Saturday, June 30, 2012

Favorite Tweets from #ECAR12

I thoroughly enjoyed the 2012 EDUCAUSE Center for Applied Research Symposium last week. One of the things that I appreciate about these smaller EDUCAUSE events is that they provide a setting for more intimate conversations (or sometimes rigorous debates) about key issues in higher education. This year’s topic was analytics and both the speakers and panelists were excellent. Let me recap the symposium by sharing with you my favorite Tweets from the event.


We started off the event with a great talk by Henry Eyring (@majordecisions) from BYU Idaho about the need for change in higher education. One of the things I appreciated about his talk was that he presented a hierarchy of different needs that encompasses all of what higher education today offers, from the research university to continuing education programs.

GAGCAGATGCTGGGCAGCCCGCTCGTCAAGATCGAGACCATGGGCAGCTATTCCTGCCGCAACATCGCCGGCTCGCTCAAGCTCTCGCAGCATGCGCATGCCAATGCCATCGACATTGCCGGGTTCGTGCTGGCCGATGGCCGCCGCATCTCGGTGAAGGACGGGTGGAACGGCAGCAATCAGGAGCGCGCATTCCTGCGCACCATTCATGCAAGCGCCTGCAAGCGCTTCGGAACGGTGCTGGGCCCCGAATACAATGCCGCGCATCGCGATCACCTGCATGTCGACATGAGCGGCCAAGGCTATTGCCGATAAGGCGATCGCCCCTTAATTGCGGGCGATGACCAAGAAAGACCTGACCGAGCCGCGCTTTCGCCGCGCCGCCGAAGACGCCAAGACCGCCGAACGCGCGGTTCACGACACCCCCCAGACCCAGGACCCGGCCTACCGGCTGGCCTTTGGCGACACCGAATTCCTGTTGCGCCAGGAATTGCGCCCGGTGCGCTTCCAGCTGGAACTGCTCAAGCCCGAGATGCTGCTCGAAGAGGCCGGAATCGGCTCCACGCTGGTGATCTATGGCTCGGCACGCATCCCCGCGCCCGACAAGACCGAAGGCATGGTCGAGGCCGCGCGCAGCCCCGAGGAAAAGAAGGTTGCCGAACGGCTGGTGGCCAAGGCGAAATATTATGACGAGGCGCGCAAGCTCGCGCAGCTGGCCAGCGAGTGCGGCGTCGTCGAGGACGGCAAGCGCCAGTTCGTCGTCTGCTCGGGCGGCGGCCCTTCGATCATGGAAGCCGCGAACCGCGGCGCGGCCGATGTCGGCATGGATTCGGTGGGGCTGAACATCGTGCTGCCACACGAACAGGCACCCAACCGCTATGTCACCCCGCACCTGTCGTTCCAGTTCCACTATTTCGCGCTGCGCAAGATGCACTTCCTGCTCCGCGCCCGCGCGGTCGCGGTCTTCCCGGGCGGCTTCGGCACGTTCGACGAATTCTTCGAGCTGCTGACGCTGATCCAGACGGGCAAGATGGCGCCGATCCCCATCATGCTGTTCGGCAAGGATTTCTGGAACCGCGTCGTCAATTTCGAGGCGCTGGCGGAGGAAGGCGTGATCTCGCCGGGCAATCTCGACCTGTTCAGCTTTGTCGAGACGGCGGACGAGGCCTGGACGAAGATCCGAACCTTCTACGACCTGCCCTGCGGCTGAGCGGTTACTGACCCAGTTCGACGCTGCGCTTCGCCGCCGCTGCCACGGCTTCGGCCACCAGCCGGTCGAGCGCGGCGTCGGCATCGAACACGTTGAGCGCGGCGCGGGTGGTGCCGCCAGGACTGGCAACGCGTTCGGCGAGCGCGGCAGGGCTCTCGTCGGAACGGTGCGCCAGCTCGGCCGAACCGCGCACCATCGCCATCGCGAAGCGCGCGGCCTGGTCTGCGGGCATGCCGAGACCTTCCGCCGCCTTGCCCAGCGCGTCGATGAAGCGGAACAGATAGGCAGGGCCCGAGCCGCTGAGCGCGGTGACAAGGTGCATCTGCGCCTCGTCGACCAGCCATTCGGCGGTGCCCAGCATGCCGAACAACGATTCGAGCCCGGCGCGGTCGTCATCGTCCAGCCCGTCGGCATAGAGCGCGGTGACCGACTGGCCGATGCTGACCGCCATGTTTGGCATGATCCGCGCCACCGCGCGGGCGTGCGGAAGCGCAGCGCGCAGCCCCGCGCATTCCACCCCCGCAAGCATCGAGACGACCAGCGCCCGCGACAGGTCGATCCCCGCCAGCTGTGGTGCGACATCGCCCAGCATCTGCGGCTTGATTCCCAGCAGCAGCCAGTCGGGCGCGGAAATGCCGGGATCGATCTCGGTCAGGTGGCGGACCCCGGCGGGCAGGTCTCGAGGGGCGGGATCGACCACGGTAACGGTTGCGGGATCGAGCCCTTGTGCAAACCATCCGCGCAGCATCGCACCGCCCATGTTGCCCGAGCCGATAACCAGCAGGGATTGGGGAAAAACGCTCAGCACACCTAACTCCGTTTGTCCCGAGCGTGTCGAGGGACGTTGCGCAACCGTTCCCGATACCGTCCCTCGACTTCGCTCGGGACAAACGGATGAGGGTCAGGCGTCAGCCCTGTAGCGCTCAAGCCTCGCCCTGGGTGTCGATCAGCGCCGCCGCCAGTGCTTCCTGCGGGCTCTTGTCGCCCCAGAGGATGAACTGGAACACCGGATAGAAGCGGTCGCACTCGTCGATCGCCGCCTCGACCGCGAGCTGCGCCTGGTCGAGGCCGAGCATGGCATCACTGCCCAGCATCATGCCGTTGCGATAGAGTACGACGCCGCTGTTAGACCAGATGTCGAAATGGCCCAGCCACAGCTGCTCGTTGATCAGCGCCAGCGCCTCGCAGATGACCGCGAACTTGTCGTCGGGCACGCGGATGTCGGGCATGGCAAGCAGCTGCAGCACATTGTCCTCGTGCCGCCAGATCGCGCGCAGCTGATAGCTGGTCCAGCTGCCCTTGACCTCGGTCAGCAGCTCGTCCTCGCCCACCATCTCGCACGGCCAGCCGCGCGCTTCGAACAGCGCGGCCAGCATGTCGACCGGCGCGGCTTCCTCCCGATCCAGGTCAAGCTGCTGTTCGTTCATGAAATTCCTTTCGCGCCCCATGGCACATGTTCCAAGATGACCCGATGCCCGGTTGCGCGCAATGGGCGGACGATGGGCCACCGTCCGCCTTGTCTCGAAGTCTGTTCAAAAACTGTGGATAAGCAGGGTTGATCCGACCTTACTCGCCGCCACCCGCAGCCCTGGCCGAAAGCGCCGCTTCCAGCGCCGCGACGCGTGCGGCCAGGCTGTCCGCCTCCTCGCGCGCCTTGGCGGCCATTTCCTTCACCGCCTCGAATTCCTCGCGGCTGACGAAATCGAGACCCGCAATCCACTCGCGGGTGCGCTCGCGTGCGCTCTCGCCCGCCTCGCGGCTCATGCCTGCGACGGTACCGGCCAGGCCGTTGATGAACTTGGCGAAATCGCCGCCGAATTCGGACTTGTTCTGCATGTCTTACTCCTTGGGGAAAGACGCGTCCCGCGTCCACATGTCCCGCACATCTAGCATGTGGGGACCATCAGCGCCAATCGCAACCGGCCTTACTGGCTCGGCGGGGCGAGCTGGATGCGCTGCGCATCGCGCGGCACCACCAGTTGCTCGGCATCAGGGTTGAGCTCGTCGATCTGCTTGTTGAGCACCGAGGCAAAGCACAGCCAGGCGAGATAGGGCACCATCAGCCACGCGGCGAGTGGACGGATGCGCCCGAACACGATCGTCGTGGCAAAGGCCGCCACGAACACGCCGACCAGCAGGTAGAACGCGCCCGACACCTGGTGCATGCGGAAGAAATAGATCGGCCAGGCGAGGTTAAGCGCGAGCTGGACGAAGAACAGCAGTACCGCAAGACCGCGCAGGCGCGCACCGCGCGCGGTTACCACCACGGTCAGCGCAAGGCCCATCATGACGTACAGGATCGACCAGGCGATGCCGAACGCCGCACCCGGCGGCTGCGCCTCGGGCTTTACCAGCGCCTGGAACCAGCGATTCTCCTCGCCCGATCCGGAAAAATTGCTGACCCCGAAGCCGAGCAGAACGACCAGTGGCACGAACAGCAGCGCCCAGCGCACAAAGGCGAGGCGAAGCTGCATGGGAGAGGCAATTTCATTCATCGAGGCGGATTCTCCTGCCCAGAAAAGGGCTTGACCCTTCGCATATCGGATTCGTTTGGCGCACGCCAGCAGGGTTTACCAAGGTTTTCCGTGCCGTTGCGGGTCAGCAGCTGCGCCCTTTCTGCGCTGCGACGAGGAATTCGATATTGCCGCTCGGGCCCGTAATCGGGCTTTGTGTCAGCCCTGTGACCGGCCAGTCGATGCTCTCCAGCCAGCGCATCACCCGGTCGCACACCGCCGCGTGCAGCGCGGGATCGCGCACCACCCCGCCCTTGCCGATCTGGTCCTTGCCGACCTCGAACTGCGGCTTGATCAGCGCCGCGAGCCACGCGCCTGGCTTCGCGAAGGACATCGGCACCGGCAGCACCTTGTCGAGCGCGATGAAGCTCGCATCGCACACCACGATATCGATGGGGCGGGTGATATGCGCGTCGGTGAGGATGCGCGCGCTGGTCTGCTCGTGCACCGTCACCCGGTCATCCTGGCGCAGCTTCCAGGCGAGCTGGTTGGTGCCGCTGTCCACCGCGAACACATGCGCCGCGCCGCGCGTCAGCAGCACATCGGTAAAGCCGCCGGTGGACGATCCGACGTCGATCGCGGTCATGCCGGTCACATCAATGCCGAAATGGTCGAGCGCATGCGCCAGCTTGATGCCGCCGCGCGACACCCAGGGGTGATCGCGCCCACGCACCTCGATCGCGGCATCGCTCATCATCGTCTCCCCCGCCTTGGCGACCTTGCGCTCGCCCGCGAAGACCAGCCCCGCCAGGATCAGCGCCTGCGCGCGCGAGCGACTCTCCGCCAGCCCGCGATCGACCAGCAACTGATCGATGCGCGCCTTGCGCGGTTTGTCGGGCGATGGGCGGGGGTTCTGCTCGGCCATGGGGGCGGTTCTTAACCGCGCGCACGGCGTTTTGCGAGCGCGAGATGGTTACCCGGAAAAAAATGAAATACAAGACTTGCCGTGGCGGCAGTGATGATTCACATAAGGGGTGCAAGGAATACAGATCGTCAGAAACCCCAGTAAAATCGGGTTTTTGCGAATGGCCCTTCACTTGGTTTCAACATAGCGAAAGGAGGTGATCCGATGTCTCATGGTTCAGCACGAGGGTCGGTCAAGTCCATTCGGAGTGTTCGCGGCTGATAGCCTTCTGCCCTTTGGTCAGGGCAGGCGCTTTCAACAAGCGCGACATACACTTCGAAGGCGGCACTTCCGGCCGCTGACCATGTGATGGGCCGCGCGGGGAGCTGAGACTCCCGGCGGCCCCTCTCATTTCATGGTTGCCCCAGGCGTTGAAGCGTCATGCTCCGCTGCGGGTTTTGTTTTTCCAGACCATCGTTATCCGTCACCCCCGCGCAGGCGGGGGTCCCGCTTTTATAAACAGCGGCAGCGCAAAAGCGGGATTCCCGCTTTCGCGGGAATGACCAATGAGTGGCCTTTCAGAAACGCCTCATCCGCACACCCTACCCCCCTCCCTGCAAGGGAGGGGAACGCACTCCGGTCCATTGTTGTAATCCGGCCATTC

Many conversations about change and reform were discussed in light of the recent governance controversies at the University of Virginia. Given that there were attendees from UVA this was not surprising. Conversations about the need for change were prefaced with an assumption that reforms should flow from and work within the established culture of higher education if they are to be successful.


There was also an implicit assumption that it is what people do with technology that matters; that successful outcomes tend to have less to do with the technology itself.


Another interesting conversation concerned the role of the CIO, who often have a strategic view on University issues because of nature of the services provided by their organizations. Several panelists suggested that CIOs should not be shy about sharing that strategic view; but there was recognition that doing so required credibility.


In fact, you only really get to be involved in more strategic conversations if you do your day job competently - running that utility business known as IT.


Finally, there was lots of talk about the IT / Institutional Research partnership, which was viewed as critical if campuses are to get serious about building better support for the use of analytics. Again the emphasis was on what we do with technology and less about the technology itself - a view that I try to always be mindful of.

Congratulations to Susan Grajek and her staff at EDUCAUSE for a great event!

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